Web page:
Shell, Conoco, Repsol increase Alaska oil holdings
* Oil companies win oil lease rights
* Bids for state territories top $20.9 million
* Bids for federal NPR territories top $3 million.
By Yereth Rosen
ANCHORAGE, Alaska, Dec 7 (Reuters) - Royal Dutch Shell on Wednesday acquired exploration rights to state territory off Alaska's northern coast, while ConocoPhillips increased holdings on both state and federal lands on the North Slope.
Shell, ConocoPhillips and Spanish oil company Repsol, which acquired significant North Slope acreage, were active bidders in a series of state and federal oil lease sales held in Anchorage.
Those and other companies and groups submitted over $20.9 million in high bids for state onshore and offshore territory and over $3 million in high bids for federal onshore territory in the National Petroleum Reserve-Alaska.
Shell won rights to 18 tracts in Harrison Bay, an area north of the federally managed NPR-A. Shell has been working on an ambitious program to drill offshore in federal waters off Alaska's Arctic coastlines, but the move to state offshore territory is new for the company.
Curtis Smith, spokesman for Shell in Alaska, said the company continues to concentrate on its exploration plans in federal waters of the Beaufort and Chukchi Seas but is seeking to diversify its offshore operations.
"We like the geology that we see beneath those particular leases," Smith said. "We're hopeful that there are synergies between the leases we purchased today and the leases we hold on the federal offshore."
Shell is waiting for government approval to drill up to three exploration wells a year in 2012 and 2013 in federal waters of the Chukchi Sea and up to two a year over the same period in the Beaufort.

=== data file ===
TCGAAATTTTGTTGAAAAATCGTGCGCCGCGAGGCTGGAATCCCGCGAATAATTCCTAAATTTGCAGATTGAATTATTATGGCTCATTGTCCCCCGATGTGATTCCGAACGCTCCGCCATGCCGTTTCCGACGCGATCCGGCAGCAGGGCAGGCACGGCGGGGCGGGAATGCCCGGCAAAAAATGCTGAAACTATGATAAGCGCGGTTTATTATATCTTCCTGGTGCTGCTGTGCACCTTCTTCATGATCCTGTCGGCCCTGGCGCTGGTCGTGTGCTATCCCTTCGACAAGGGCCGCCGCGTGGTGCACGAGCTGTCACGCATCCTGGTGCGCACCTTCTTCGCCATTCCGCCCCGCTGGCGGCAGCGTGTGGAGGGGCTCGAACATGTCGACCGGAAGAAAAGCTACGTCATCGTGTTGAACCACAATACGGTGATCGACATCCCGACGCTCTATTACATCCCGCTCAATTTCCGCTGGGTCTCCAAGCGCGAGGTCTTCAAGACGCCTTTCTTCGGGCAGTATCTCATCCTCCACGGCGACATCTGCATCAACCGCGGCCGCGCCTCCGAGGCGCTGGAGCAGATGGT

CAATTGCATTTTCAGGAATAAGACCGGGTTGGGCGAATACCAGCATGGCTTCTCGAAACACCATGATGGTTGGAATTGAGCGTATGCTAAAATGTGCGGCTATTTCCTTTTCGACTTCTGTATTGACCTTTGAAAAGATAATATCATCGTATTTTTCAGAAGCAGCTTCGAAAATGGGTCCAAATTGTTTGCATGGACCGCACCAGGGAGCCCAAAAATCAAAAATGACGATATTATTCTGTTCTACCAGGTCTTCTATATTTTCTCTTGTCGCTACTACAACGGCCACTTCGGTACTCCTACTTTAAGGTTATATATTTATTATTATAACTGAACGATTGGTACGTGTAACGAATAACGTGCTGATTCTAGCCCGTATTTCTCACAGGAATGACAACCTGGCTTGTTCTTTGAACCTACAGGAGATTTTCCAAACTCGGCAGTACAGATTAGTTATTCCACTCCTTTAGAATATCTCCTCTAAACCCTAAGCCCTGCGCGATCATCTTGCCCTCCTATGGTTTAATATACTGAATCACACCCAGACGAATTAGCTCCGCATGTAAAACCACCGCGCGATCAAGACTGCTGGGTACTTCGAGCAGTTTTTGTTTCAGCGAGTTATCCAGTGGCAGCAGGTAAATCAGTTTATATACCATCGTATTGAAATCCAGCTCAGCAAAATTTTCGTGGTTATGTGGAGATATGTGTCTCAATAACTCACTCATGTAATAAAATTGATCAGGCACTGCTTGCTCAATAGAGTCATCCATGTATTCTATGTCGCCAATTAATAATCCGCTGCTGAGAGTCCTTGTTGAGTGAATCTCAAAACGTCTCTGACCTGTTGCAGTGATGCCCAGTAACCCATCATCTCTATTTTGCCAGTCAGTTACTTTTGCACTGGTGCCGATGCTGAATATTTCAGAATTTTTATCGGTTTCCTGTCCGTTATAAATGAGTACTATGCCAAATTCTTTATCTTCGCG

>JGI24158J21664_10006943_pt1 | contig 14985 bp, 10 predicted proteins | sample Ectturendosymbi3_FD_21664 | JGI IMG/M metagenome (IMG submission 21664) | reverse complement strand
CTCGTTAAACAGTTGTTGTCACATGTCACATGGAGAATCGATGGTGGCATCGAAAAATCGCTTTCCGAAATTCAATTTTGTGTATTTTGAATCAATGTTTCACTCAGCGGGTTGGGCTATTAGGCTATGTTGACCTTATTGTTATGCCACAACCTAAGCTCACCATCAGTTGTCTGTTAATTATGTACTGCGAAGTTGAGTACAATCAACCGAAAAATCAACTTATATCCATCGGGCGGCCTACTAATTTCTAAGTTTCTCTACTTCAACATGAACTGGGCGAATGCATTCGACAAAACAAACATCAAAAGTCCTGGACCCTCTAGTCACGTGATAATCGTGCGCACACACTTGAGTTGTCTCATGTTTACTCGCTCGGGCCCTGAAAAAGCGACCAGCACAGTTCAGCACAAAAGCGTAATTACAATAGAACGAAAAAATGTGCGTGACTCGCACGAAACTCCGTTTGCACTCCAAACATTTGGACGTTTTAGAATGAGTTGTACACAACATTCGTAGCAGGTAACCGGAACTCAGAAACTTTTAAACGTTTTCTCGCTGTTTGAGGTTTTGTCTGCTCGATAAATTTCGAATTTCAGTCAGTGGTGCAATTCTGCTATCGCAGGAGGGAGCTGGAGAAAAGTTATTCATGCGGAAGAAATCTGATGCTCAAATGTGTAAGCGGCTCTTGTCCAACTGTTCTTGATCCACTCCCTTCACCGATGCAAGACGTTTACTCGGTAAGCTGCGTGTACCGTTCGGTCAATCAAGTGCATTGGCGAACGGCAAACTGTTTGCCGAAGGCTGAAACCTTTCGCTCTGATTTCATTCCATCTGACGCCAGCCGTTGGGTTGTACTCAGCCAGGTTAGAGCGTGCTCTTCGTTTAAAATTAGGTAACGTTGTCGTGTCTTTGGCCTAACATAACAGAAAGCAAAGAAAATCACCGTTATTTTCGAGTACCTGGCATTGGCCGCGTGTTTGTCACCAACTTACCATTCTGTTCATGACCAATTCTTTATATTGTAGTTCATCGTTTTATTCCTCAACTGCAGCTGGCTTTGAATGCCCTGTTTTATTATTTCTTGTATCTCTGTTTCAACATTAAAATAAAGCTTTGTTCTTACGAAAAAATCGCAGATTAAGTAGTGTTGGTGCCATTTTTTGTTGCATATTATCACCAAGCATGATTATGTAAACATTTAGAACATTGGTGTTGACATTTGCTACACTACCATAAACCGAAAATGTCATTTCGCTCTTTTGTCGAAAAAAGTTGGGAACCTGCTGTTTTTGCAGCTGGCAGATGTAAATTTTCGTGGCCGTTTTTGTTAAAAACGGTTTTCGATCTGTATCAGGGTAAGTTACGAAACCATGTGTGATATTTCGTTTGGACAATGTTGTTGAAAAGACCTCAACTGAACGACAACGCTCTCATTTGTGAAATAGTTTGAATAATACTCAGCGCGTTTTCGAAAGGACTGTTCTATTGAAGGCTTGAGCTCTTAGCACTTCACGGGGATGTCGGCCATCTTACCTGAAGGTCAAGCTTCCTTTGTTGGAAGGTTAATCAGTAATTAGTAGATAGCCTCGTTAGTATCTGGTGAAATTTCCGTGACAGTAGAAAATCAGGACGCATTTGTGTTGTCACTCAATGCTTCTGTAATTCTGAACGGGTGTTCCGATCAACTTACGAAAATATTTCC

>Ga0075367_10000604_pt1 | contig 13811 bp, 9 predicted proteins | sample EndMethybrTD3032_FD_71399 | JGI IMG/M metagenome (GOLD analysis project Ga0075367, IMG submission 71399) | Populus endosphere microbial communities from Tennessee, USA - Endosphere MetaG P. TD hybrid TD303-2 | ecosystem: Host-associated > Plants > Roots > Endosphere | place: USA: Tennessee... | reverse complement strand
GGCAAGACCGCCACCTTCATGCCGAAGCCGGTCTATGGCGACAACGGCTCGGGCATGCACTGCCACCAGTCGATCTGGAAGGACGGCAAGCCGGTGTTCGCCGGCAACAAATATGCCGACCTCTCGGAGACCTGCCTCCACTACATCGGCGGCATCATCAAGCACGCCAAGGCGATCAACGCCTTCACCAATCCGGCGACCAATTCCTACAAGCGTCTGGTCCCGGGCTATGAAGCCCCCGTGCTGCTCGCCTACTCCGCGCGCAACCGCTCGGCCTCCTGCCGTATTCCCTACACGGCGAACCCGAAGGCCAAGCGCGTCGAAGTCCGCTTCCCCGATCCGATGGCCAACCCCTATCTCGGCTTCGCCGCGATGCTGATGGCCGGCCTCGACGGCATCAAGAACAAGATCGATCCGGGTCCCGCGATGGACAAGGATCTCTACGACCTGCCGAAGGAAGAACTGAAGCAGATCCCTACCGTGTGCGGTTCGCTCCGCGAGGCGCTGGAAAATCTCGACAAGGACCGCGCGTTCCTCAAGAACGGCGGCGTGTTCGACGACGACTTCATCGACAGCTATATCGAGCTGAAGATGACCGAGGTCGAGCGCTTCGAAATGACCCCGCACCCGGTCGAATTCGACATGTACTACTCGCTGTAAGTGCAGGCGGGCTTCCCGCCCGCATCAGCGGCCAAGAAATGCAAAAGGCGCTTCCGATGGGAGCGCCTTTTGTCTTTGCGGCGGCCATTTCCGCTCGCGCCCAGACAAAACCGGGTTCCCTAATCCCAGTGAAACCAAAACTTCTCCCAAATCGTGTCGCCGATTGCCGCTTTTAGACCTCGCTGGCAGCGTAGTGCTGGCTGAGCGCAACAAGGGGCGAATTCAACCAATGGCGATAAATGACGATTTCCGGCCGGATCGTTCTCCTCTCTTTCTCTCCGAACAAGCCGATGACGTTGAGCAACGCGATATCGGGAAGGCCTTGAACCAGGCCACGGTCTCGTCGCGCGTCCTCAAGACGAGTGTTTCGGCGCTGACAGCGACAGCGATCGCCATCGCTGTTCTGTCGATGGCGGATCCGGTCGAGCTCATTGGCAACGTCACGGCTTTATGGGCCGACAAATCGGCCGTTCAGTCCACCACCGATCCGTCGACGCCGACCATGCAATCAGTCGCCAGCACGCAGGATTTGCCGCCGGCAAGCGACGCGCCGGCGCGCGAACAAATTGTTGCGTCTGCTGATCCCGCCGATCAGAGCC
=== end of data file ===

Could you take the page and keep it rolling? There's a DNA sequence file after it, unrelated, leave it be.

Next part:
ConocoPhillips' successful bids were for tracts near its CD-5 oil field prospect in the NPR-A and for about 30 tracts on state territory on the eastern North Slope, south of BP's Badami field.
The CD-5 prospect, which is expected to supply up to 18,000 barrels a day once commercial production starts, is located on the northeastern edge of the petroleum reserve, near state land.
An agreement between federal agencies announced on Monday potentially clears the way for ConocoPhillips to build a road and a bridge linking CD-5 to existing oil field infrastructure on state land, making a pipeline and commercial operations feasible.
Repsol acquired several tracts in the central North Slope and tracts on state lands near the border of the federally managed petroleum reserve.
State officials said they were happy with the response to the sale results.
"Today's lease sale was an important, positive step that attracted additional investment to the North Slope," Gov. Sean Parnell said in a statement.
Federal officials also said the industry showed renewed enthusiasm for exploring the petroleum reserve, a vast Indiana-sized land unit on the western North Slope. The likelihood of commercial development in the near future at CD-5 bodes well for future development, they said.
"As industry begins to build infrastructure and explore and develop oil and gas in this area of the North Slope of Alaska, we expect to harness the energy and economic benefits of the NPR-A for our nation," Interior Secretary Ken Salazar said in a statement.
"In support of the President's energy priorities, this lease sale in the NPR-A is an important part of our efforts to develop domestic resources on public lands safely and responsibly," he said.
Wednesday's NPR-A lease sale was held in accordance with a directive issued last spring by President Obama. He ordered that lease sales in the federal unit be held annually.
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